Andrew Bass’s Pragmatics Newsletter May 2013

Practical techniques and thought-provoking ideas

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Amplifying profit through bundling

If you go to a rock concert, you’ll see impressive banks of speakers all around the stage, even suspended dramatically from the rafters. A good PA (‘public address’) system takes the input provided by the band, adds a different form of energy, and, without changing its essential character, makes it much louder. From a business point of view, what’s interesting is that the extra energy, electricity, is much cheaper per hour than a rock star. It amplifies not only the band’s sound, but their profit too.

An important feature of building a value architecture is to find ways to take your basic product or service, and by adding the right sort of boost, amplify its profit disproportionately.

One of the ways to do just that is through bundling. People like bundles or kits, and if you bundle something appropriately, you amplify its value to them disproportionately to your extra input.

The liking for bundles seems to start at an early age. My brother tells me that my niece, who is 4 ½, would rather have an ‘okay’ doll with a little plastic hairbrush, mirror, shoes and hat, than a better doll – more lifelike, of more costly materials – but with no accessories. The first doll, though cheaper to manufacture, is more fun to play with. The value of the doll is amplified.

Grown-ups like bundles too – maybe it appeals to the inner child, who knows? Here are some ways you can use bundles to amplify the value of your offerings, often disproportionately to the extra cost.

 

Bundling can help you escape a commodity trap.

Cardinal Healthcare were in the commodity business of surgical supplies: gloves, sutures, syringes, that sort of thing. But they hit on an extremely powerful idea: bundling supplies into kits that were perfectly matched to specific surgical procedures. So for example, for a hernia operation, they would deliver a kit on the day of the operation, with all the supplies sequenced correctly, simplifying setup, minimising risks of error, and of stock outages, and so reducing hospital inventory and inventory management costs. With the same basic products, insight into their customer’s real needs, and well-thought-out packaging, they cornered the market and earned a well-deserved premium.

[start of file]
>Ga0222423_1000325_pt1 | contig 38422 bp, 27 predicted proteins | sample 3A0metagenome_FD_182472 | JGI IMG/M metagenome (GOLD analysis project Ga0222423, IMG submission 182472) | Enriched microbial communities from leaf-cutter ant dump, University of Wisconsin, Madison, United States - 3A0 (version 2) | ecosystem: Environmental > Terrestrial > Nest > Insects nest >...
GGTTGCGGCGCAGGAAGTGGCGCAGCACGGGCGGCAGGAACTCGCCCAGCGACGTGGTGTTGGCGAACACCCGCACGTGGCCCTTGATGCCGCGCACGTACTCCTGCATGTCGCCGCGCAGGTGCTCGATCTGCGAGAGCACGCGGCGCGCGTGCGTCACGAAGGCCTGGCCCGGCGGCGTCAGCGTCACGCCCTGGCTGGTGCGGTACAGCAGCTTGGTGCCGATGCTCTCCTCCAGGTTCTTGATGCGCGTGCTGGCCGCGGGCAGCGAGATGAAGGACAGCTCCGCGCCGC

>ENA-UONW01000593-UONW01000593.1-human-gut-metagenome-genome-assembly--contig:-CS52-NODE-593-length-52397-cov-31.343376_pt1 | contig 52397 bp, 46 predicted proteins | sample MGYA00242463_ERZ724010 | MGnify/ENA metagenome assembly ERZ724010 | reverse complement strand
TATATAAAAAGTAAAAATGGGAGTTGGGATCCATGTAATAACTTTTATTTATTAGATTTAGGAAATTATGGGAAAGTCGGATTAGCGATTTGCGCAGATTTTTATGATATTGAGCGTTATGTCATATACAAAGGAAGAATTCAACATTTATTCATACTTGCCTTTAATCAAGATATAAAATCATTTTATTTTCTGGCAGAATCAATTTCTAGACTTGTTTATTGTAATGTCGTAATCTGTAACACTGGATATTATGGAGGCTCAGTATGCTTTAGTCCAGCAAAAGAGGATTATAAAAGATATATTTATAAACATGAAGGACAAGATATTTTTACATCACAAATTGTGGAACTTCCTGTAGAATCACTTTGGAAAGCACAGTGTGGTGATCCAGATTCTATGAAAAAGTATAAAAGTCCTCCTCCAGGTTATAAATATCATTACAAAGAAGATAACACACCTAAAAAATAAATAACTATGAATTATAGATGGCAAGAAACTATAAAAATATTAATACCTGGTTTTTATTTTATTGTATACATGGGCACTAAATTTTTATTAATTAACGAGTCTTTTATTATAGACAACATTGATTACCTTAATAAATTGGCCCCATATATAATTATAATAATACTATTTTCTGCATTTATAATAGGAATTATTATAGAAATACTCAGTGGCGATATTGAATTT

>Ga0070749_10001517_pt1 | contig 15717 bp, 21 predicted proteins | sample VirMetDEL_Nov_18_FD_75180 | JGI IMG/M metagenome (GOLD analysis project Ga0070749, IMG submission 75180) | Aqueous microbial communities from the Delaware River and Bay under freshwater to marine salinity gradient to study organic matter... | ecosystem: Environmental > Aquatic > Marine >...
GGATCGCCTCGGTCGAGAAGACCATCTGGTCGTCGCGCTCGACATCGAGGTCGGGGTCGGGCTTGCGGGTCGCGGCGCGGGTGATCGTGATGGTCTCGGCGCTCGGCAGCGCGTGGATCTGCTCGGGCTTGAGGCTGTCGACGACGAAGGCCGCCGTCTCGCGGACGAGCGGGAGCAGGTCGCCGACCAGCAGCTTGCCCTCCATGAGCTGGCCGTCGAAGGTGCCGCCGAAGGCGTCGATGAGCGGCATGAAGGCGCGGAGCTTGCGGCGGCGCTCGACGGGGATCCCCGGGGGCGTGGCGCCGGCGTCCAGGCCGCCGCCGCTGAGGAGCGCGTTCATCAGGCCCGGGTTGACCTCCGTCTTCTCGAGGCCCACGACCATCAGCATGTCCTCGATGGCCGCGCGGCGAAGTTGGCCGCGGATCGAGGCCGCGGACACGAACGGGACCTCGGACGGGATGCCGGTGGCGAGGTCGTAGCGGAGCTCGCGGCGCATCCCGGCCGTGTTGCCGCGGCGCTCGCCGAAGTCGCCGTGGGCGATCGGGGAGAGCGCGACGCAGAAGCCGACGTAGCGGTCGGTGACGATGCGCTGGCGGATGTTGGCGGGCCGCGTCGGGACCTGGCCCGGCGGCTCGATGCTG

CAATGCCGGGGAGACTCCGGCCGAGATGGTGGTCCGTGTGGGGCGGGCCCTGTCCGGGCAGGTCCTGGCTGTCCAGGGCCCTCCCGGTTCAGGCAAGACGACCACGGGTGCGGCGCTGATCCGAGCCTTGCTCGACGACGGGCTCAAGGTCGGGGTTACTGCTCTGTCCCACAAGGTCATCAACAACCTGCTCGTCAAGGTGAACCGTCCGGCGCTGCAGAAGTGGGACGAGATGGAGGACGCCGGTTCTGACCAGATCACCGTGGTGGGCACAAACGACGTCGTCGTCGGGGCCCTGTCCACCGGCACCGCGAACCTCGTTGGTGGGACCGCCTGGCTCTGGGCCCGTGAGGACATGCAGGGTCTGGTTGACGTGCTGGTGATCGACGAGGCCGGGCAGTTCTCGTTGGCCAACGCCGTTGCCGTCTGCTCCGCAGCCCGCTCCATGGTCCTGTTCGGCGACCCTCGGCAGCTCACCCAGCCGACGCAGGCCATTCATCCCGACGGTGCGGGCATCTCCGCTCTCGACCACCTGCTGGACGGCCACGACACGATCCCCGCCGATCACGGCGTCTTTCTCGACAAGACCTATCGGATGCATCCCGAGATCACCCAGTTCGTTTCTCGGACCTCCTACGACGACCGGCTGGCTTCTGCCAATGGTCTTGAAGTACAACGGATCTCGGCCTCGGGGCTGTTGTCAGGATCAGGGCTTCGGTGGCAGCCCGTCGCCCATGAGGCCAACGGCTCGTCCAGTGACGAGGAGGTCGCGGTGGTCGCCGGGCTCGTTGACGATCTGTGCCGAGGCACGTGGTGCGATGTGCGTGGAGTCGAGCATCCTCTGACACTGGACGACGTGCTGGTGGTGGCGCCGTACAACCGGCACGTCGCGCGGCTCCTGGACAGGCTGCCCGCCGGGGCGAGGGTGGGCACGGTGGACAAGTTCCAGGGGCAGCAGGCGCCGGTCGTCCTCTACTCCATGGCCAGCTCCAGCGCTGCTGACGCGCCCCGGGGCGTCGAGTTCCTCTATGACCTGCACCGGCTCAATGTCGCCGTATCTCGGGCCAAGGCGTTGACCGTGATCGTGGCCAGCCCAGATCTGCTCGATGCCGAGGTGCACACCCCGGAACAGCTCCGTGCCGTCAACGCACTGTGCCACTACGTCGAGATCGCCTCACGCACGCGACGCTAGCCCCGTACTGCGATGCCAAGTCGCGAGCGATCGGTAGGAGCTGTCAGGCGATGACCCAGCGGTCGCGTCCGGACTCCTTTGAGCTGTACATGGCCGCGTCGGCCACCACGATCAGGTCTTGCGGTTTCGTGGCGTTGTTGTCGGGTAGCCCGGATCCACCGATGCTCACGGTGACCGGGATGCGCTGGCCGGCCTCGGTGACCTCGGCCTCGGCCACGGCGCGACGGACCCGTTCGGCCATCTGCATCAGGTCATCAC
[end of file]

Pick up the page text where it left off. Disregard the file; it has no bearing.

Bundling can help you benefit from others’ brands.

I used to work with an executive development programme director – one who dramatically outsold her peers and built fierce client loyalty – who clearly understood this principle. When she ran a workshop, she would give each delegate a kit of items such as post-it notes, pens and so on to accompany the programme notes. She also included a Moleskine notebook.

Now a Moleskine notebook is £15.00 -£16.00 – a premium far in excess of its cost of manufacture, earned largely because of the brand. Rymans do a really very nice bound note book for less than £5.00. But Ernest Hemingway didn’t shop at Rymans, he used a Moleskine, and if that matters sort of thing matters to you, you will pay the extra.

How expensive were the Moleskines really? The programme director was buying such low volumes, and it was such a small proportion of the overall fee, that they were almost free to her. But I observed its disproportional effects on a number of occasions. It created an instant cachet, made groups feel special, and was more than once an explicit positive talking point with the programmes’ buyers. Not a bad investment for £15.00 per delegate.

 

Bundling can be subtle.

An advertising executive I was talking to recently told me how smart bundling worked for a luxury car manufacturer. Luxury cars are offered with multiple options. But from a buyer’s point of view, the most desirable options are sometimes the hardest to justify. For example, few people really need an enhanced sports suspension kit. They may want it, but feel guilty about ordering it. But bundle it with a ‘sensible’ option like rear parking sensors, and you have an attractive option that people are comfortable buying.

Products and services can be disproportionately amplified – i.e. made more profitable – by intelligent bundling. You can use bundles to reduce the many hassles of using commodity products, to borrow and transfer emotional appeal from one item to another, to help people find a rationale for treating themselves, or simply to take advantage of the fact that people of all ages like ‘kits’ (I’ve concentrated on products in this issue but will return to the subject of services in a later one).

 

What’s the potential for you?

We’ve had some exciting results from this kind of approach, and it’s likely that you can too. There are a range of tactics for approaching this systematically, but even a quick and dirty approach can yield rapid and low-cost improvements to profitable sales growth.

The way to get started is to ask yourself: how can you bundle or rebundle what you offer to create profit amplification?

© 2013 Andrew Bass. All Rights Reserved.


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